WI School District Proposes Layoffs Based on Qualifications, Not Seniority
A Wisconsin teachers’ union is “shocked” by the Madison School District’s proposal to base layoffs on qualifications, not seniority, reports the Wisconsin State Journal.
The Madison School District administration is recommending that whenever staff and teachers must be laid off, qualifications and not seniority will decide who gets let go.
The proposal suggests layoffs take into account a staffer’s qualifications, such as certifications, scores on a state-mandated teacher evaluation, training and cultural competency, and not the time someone has been working for the School District.
The suggested revision was among a slate of proposed changes to the employee handbook district administrators presented Monday to the Madison School Board during its Instruction Work Group meeting.
The district’s teachers’ union, Madison Teachers Inc., sent a letter to Interim Superintendent Jane Belmore and the school board saying union members were “shocked” to see the recommendations.
As in any profession, some teachers are better than others. And a good teacher is worth his or her weight in gold. Experience is important, but it alone does not guarantee success.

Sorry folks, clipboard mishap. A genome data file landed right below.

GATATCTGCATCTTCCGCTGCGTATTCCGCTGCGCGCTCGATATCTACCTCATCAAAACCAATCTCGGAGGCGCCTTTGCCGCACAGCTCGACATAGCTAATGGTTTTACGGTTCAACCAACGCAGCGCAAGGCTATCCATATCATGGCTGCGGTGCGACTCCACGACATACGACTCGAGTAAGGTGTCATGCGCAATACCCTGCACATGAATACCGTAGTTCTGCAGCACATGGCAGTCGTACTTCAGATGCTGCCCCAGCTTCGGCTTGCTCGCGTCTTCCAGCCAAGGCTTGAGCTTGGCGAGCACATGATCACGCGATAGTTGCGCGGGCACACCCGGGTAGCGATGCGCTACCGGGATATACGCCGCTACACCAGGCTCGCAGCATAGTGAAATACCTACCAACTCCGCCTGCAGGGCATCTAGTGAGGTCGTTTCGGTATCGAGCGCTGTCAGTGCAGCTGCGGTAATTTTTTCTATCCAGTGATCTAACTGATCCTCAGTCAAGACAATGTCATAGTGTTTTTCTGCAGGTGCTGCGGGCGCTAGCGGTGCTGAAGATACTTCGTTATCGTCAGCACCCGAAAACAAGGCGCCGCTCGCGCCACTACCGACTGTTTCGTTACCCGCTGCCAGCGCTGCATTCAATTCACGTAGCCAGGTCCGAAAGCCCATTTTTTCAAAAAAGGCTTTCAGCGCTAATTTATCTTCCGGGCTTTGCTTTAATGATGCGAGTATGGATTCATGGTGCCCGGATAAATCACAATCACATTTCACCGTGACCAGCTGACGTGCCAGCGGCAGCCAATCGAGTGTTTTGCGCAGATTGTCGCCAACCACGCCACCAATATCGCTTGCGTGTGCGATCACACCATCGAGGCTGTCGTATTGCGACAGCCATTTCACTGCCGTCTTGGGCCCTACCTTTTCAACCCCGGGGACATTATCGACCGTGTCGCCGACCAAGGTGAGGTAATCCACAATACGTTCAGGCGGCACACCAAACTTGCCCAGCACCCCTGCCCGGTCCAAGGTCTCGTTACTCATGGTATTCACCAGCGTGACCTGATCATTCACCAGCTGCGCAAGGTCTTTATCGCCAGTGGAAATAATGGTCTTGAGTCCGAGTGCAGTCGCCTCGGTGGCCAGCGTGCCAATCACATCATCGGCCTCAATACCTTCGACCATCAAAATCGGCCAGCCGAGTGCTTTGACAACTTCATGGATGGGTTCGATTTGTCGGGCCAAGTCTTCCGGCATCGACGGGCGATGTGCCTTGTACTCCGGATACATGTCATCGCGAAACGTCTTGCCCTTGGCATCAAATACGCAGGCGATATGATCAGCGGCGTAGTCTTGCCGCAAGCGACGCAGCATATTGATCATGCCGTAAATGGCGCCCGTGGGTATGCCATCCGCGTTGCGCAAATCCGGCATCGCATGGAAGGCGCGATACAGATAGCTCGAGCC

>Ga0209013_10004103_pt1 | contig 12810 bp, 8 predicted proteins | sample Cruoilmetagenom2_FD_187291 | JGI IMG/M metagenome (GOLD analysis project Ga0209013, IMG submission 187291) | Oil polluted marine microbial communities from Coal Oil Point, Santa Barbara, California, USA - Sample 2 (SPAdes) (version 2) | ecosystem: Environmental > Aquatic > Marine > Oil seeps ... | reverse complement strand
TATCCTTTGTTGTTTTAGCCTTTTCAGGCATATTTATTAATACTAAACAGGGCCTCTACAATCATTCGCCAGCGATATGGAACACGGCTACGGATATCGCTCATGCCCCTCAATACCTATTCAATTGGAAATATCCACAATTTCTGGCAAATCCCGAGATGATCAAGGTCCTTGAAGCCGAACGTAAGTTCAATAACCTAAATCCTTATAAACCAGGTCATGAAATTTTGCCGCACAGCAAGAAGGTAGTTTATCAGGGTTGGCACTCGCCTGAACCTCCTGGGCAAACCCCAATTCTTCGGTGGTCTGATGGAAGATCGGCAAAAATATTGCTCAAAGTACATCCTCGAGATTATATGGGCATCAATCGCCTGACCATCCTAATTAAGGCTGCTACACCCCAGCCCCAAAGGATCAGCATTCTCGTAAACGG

Consider a new teacher who is only a couple of years in but has already shown great progress with his or her students, compared to the teacher in the classroom next door who has been teaching longer but is just going through the motions. Teacher layoffs based on seniority would cause the new teacher to be ousted and the ineffective teacher to remain. Research has shown that the long assumed belief that a seniority system produces the best results for children has proven not to be, on average, true.
Critics of an alternative layoff system argue that educators with higher salaries will be targeted, as they are more expensive to keep on staff and give the district an incentive to remove them for the cost savings alone. But seniority-based layoffs lead to more jobs lost, according to research by the National Council on Teacher Quality. Because least experienced teachers are paid less, more dismissals would be required to fill budget holes, and class sizes would increase.
Additionally, more dismissals would add to the teacher shortage concerns, and could also “cut into hard-won diversity in the teacher corps,” NCTQ continues.
While layoffs are not welcome news for not only teachers but also schools and students, students’ needs should be the first priority considered in any employment decision—and including performance as at least part of the determining factor in layoffs helps with this. If seniority is the primary or exclusive determinant in layoffs, students’ needs are not kept front and center.